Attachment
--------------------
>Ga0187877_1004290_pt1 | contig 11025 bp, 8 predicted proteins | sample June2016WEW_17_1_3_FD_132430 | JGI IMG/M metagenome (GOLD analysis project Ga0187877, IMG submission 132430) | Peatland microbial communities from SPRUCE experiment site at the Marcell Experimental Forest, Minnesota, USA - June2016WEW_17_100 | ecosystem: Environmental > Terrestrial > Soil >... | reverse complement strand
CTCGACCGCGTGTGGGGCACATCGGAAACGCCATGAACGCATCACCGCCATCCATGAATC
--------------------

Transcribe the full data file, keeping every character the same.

>Ga0187877_1004290_pt1 | contig 11025 bp, 8 predicted proteins | sample June2016WEW_17_1_3_FD_132430 | JGI IMG/M metagenome (GOLD analysis project Ga0187877, IMG submission 132430) | Peatland microbial communities from SPRUCE experiment site at the Marcell Experimental Forest, Minnesota, USA - June2016WEW_17_100 | ecosystem: Environmental > Terrestrial > Soil >... | reverse complement strand
CTCGACCGCGTGTGGGGCACATCGGAAACGCCATGAACGCATCACCGCCATCCATGAATC